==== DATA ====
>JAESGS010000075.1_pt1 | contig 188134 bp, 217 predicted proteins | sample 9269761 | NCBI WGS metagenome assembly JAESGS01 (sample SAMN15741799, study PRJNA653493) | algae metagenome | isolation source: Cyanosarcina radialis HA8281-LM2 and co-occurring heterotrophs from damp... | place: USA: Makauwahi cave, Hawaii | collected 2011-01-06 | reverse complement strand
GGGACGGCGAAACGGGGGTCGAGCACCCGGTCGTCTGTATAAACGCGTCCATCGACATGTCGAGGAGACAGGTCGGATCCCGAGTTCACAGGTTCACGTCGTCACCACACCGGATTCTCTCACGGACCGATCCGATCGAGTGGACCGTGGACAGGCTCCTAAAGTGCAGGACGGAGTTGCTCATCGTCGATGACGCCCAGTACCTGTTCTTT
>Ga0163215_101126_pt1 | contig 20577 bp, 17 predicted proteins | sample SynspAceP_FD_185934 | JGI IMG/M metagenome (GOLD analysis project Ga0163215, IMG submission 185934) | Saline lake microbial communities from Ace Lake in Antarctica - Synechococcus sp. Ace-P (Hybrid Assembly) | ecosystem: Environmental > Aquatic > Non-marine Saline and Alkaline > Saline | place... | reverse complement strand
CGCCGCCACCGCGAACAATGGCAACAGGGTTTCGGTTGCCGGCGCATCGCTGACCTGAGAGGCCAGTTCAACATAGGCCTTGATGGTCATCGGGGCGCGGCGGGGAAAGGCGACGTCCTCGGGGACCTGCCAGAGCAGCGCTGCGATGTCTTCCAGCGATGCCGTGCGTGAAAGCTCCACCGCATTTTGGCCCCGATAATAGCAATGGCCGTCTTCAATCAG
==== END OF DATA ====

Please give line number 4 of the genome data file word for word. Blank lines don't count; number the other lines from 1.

CGCCGCCACCGCGAACAATGGCAACAGGGTTTCGGTTGCCGGCGCATCGCTGACCTGAGAGGCCAGTTCAACATAGGCCTTGATGGTCATCGGGGCGCGGCGGGGAAAGGCGACGTCCTCGGGGACCTGCCAGAGCAGCGCTGCGATGTCTTCCAGCGATGCCGTGCGTGAAAGCTCCACCGCATTTTGGCCCCGATAATAGCAATGGCCGTCTTCAATCAG